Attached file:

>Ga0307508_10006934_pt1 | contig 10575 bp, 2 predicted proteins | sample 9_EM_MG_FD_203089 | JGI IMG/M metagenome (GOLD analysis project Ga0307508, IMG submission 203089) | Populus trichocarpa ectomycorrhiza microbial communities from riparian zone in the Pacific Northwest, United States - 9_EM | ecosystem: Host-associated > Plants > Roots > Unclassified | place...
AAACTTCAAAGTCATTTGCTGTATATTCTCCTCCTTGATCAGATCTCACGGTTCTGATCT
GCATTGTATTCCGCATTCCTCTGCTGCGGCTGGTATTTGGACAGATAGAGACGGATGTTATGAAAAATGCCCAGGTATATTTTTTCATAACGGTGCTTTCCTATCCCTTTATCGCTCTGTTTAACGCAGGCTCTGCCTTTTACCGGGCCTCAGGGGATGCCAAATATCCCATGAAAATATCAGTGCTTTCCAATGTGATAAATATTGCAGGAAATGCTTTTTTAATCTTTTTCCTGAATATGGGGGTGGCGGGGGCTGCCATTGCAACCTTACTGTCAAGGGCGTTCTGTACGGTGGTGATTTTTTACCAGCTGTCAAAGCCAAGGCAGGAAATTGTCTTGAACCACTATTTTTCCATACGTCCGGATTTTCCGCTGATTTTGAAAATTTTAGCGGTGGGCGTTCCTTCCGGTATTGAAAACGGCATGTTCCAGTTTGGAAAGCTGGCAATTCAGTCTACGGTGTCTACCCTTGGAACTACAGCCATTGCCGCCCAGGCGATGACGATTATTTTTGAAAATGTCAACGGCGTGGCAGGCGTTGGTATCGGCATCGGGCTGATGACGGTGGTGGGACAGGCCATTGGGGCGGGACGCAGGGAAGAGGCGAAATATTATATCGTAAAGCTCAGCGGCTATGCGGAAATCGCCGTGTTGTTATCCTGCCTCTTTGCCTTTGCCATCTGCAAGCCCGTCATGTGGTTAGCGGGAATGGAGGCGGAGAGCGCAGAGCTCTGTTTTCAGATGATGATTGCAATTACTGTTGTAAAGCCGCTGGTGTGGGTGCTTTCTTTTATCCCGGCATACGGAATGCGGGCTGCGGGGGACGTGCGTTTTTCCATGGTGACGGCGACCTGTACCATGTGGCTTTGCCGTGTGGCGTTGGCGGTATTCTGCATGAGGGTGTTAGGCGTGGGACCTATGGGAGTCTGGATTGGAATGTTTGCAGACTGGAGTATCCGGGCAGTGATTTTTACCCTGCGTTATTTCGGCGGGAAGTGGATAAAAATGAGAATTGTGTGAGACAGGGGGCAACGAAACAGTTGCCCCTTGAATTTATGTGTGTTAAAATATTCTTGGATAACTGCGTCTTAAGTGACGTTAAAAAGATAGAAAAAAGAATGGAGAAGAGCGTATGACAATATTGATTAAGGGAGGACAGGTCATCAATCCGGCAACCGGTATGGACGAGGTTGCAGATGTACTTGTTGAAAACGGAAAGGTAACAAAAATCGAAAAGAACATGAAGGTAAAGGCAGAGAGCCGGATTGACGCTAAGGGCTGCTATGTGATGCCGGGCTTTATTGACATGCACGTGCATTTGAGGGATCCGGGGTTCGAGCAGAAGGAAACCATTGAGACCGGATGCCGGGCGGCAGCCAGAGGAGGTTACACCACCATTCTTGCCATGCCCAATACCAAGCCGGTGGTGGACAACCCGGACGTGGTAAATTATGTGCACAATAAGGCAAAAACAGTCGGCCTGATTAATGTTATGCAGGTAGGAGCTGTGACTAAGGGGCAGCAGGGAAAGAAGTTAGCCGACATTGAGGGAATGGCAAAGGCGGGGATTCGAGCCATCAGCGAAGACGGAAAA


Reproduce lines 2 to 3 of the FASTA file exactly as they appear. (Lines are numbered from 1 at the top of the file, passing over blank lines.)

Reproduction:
AAACTTCAAAGTCATTTGCTGTATATTCTCCTCCTTGATCAGATCTCACGGTTCTGATCT
GCATTGTATTCCGCATTCCTCTGCTGCGGCTGGTATTTGGACAGATAGAGACGGATGTTATGAAAAATGCCCAGGTATATTTTTTCATAACGGTGCTTTCCTATCCCTTTATCGCTCTGTTTAACGCAGGCTCTGCCTTTTACCGGGCCTCAGGGGATGCCAAATATCCCATGAAAATATCAGTGCTTTCCAATGTGATAAATATTGCAGGAAATGCTTTTTTAATCTTTTTCCTGAATATGGGGGTGGCGGGGGCTGCCATTGCAACCTTACTGTCAAGGGCGTTCTGTACGGTGGTGATTTTTTACCAGCTGTCAAAGCCAAGGCAGGAAATTGTCTTGAACCACTATTTTTCCATACGTCCGGATTTTCCGCTGATTTTGAAAATTTTAGCGGTGGGCGTTCCTTCCGGTATTGAAAACGGCATGTTCCAGTTTGGAAAGCTGGCAATTCAGTCTACGGTGTCTACCCTTGGAACTACAGCCATTGCCGCCCAGGCGATGACGATTATTTTTGAAAATGTCAACGGCGTGGCAGGCGTTGGTATCGGCATCGGGCTGATGACGGTGGTGGGACAGGCCATTGGGGCGGGACGCAGGGAAGAGGCGAAATATTATATCGTAAAGCTCAGCGGCTATGCGGAAATCGCCGTGTTGTTATCCTGCCTCTTTGCCTTTGCCATCTGCAAGCCCGTCATGTGGTTAGCGGGAATGGAGGCGGAGAGCGCAGAGCTCTGTTTTCAGATGATGATTGCAATTACTGTTGTAAAGCCGCTGGTGTGGGTGCTTTCTTTTATCCCGGCATACGGAATGCGGGCTGCGGGGGACGTGCGTTTTTCCATGGTGACGGCGACCTGTACCATGTGGCTTTGCCGTGTGGCGTTGGCGGTATTCTGCATGAGGGTGTTAGGCGTGGGACCTATGGGAGTCTGGATTGGAATGTTTGCAGACTGGAGTATCCGGGCAGTGATTTTTACCCTGCGTTATTTCGGCGGGAAGTGGATAAAAATGAGAATTGTGTGAGACAGGGGGCAACGAAACAGTTGCCCCTTGAATTTATGTGTGTTAAAATATTCTTGGATAACTGCGTCTTAAGTGACGTTAAAAAGATAGAAAAAAGAATGGAGAAGAGCGTATGACAATATTGATTAAGGGAGGACAGGTCATCAATCCGGCAACCGGTATGGACGAGGTTGCAGATGTACTTGTTGAAAACGGAAAGGTAACAAAAATCGAAAAGAACATGAAGGTAAAGGCAGAGAGCCGGATTGACGCTAAGGGCTGCTATGTGATGCCGGGCTTTATTGACATGCACGTGCATTTGAGGGATCCGGGGTTCGAGCAGAAGGAAACCATTGAGACCGGATGCCGGGCGGCAGCCAGAGGAGGTTACACCACCATTCTTGCCATGCCCAATACCAAGCCGGTGGTGGACAACCCGGACGTGGTAAATTATGTGCACAATAAGGCAAAAACAGTCGGCCTGATTAATGTTATGCAGGTAGGAGCTGTGACTAAGGGGCAGCAGGGAAAGAAGTTAGCCGACATTGAGGGAATGGCAAAGGCGGGGATTCGAGCCATCAGCGAAGACGGAAAA